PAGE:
Puppy Smuggling

Part of Youth Inmates: Solitary Confinement – in Westminster Hall at 4:40 pm on 2nd April 2019.

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Photo of Nigel Huddleston Nigel Huddleston Conservative, Mid Worcestershire 4:40 pm, 2nd April 2019

I beg to move,

That this House
has considered the matter of puppy smuggling.

Thank you, Mr Hollobone, and it is a pleasure to serve under your chairmanship. Once again, I am grateful for the opportunity to introduce this debate today. I also extend my thanks to the many organisations and bodies that have campaigned on this issue for many years, in particular the Dogs Trust, which has one of the country’s largest rehoming centres in my constituency. It is a pleasure to work with it.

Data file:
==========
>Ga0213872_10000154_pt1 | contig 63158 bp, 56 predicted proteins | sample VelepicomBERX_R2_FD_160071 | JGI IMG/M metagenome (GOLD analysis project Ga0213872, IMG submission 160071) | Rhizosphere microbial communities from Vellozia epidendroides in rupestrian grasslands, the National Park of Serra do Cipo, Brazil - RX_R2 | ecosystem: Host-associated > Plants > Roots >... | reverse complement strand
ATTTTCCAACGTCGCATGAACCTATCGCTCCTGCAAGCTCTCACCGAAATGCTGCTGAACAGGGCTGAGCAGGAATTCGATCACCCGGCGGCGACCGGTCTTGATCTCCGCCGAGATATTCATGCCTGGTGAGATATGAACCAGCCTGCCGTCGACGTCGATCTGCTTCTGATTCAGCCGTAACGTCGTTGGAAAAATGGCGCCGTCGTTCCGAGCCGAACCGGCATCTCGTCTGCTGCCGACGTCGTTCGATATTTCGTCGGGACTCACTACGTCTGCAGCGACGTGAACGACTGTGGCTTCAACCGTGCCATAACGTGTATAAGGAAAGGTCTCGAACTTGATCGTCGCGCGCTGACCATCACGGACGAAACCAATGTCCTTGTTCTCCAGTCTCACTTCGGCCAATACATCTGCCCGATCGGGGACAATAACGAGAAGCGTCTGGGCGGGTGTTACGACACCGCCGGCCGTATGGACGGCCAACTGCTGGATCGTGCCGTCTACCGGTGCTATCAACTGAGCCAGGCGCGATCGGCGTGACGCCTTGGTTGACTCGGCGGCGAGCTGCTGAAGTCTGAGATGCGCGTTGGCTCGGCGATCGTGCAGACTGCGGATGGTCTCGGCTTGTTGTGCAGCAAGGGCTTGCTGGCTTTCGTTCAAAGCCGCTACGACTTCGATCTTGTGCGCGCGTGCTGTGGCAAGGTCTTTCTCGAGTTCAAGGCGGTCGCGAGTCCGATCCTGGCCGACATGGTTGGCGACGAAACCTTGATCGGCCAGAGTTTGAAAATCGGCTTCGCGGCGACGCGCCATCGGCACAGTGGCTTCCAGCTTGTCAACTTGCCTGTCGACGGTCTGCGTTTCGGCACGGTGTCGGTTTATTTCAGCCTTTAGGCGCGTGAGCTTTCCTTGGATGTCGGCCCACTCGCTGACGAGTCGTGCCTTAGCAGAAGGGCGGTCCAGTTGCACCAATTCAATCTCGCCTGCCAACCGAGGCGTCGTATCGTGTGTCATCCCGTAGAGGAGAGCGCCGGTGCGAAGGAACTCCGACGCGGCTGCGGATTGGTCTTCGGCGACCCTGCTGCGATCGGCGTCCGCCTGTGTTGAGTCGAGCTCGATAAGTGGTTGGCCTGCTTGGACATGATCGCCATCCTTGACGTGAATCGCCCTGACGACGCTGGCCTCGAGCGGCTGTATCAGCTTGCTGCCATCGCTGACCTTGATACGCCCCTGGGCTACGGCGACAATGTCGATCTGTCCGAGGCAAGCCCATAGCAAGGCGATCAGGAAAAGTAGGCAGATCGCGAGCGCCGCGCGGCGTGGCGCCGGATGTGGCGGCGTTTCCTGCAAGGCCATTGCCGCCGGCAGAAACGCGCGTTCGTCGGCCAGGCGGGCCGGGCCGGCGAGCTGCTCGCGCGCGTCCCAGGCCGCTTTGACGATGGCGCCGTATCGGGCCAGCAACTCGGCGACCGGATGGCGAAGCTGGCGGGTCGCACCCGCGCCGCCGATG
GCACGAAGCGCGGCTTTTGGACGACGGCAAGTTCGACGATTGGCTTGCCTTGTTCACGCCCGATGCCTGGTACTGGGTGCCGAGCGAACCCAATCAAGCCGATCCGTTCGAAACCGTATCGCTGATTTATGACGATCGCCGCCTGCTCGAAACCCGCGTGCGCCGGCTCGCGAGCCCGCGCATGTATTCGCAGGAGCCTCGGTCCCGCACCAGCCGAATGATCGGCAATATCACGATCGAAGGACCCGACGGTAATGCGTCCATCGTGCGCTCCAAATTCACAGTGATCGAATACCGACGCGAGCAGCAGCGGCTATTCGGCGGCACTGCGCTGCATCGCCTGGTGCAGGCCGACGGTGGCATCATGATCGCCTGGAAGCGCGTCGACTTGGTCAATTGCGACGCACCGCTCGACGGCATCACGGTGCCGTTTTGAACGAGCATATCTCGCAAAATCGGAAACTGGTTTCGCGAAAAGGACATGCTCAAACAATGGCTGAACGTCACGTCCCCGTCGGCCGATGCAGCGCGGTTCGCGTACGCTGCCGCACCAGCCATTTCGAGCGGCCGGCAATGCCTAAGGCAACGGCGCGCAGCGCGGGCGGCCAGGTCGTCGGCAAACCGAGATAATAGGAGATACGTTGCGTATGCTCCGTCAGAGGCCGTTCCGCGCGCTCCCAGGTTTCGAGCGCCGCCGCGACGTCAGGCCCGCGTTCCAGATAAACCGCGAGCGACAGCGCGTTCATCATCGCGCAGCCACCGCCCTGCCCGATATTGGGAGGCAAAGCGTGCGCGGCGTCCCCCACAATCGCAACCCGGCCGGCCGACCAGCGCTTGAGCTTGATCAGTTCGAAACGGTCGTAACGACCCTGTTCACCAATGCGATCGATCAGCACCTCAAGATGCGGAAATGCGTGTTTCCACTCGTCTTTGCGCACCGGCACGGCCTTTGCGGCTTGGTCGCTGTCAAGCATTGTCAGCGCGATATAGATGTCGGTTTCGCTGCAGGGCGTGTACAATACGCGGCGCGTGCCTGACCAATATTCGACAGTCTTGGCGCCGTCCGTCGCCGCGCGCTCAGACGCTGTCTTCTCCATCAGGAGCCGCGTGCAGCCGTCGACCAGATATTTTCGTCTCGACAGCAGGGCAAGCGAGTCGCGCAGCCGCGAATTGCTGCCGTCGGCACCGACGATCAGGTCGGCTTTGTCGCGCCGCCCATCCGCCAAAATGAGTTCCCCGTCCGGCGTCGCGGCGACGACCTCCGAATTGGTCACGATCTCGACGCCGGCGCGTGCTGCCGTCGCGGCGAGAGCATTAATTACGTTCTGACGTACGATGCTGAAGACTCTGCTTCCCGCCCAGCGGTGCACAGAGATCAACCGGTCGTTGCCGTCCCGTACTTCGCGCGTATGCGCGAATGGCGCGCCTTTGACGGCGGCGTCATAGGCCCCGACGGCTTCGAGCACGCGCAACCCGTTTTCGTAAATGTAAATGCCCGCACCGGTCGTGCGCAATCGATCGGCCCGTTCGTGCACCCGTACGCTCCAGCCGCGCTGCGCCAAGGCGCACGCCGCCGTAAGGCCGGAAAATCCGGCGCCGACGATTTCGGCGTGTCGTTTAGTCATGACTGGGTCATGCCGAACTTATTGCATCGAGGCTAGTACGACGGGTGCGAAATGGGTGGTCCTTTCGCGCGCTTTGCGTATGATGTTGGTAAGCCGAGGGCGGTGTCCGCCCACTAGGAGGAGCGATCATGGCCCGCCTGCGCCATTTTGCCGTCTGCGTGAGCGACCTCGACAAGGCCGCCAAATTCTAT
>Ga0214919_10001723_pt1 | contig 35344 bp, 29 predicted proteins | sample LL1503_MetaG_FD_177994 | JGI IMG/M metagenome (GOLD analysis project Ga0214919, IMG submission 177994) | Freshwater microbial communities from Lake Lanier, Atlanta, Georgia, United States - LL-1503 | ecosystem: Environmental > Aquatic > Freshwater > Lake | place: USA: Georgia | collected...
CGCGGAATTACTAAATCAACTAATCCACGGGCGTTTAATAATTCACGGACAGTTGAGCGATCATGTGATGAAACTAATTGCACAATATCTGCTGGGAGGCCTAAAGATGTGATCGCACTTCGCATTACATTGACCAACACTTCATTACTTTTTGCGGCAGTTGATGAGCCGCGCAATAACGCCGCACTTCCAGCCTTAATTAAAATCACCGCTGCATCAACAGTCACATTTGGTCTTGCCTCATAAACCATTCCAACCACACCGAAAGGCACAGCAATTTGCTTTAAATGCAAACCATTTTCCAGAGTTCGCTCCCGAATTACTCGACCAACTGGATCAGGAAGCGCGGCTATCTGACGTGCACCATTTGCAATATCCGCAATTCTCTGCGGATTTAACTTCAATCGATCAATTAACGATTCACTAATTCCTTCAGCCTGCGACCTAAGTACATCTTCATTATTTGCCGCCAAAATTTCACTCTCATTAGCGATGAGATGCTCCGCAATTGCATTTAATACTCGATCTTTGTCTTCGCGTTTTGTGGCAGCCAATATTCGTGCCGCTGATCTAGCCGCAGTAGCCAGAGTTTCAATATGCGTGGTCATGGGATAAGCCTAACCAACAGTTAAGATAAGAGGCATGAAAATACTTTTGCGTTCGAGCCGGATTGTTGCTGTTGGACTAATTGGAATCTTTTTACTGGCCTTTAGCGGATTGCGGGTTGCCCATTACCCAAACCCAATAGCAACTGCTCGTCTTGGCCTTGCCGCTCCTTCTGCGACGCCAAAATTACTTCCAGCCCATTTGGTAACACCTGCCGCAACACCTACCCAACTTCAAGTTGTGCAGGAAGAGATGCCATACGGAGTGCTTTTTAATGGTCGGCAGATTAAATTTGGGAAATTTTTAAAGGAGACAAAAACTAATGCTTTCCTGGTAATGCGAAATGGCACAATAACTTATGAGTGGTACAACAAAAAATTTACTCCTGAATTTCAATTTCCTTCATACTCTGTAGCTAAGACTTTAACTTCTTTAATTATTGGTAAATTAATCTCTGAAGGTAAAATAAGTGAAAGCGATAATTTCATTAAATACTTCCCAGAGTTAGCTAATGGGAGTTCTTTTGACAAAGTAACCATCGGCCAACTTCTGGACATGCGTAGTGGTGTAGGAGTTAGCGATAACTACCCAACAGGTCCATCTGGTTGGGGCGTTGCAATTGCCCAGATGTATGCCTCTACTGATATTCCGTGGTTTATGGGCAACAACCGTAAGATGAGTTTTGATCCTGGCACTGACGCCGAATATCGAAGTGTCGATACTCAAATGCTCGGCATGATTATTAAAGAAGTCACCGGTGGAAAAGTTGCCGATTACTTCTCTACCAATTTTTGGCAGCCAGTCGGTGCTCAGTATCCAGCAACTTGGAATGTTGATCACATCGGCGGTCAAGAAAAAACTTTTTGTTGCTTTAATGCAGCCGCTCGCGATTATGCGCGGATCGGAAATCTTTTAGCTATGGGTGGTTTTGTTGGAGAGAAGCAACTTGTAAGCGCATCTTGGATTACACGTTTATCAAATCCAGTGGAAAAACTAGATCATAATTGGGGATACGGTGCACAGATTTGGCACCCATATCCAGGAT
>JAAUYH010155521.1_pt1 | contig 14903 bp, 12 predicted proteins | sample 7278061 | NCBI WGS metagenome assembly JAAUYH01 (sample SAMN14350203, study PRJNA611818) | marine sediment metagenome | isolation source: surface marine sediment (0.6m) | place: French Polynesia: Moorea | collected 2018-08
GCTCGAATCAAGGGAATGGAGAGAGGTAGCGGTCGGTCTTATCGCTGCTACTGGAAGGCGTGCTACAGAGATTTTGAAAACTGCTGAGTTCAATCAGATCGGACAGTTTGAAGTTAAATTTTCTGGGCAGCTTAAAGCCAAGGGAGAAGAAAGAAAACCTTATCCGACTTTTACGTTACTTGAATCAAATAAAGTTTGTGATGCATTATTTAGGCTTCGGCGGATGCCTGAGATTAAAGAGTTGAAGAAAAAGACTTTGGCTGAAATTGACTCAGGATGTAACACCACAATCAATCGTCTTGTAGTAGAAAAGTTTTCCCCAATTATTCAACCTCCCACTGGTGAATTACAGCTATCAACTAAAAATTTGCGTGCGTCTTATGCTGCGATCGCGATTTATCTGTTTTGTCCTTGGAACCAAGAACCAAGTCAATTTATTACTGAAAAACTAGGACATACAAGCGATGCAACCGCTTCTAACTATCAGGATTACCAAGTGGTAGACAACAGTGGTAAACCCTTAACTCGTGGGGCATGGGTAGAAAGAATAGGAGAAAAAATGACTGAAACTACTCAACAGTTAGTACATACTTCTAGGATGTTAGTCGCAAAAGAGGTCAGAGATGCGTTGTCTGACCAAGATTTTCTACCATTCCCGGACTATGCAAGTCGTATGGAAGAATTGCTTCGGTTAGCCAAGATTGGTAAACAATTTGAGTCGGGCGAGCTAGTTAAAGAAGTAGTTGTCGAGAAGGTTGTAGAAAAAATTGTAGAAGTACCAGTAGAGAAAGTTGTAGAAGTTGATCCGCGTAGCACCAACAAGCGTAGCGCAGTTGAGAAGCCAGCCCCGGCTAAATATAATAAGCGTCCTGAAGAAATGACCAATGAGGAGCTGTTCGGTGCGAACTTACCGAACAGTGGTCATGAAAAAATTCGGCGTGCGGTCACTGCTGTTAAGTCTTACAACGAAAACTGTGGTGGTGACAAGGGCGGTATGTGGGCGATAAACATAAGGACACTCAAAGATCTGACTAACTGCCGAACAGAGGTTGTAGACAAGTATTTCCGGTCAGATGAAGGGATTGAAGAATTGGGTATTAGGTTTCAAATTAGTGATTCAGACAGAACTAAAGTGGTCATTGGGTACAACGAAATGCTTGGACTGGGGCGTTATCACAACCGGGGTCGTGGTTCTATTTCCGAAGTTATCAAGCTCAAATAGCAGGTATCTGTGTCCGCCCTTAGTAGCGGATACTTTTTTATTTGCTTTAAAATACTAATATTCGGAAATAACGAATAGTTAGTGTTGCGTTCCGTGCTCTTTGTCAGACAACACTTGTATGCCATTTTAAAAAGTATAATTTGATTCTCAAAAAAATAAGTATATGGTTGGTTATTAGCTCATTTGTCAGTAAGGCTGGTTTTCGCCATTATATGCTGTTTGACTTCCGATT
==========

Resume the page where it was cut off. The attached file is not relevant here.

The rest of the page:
This is the second time that I have secured a debate on this topic, and I am pleased to be joined again by so many colleagues of different parties from across the House. That is not surprising, as there are 9 million dogs in the UK and many more dog lovers.

I also have with me today a book containing the pledges of more than 137 MPs, and I think more MPs will be signing today, showing that they are committed to stopping puppy smuggling. I hope that that conveys to the Under-Secretary of State for Environment, Food and Rural Affairs, my hon. Friend David Rutley, just how deeply concerned we are about puppy smuggling, and I know that I am not the only Member of Parliament who will say that this issue is also of great concern to my constituents.

In the previous debate that I secured on this subject, I told the House how puppy smuggling was a multi-million pound industry—an illegal trade. Hundreds of puppies are intercepted at our ports and borders each and every year. I will come on to some of the issues surrounding security at our borders a little later, but it is likely that thousands more puppies slip through the net and remain unidentified.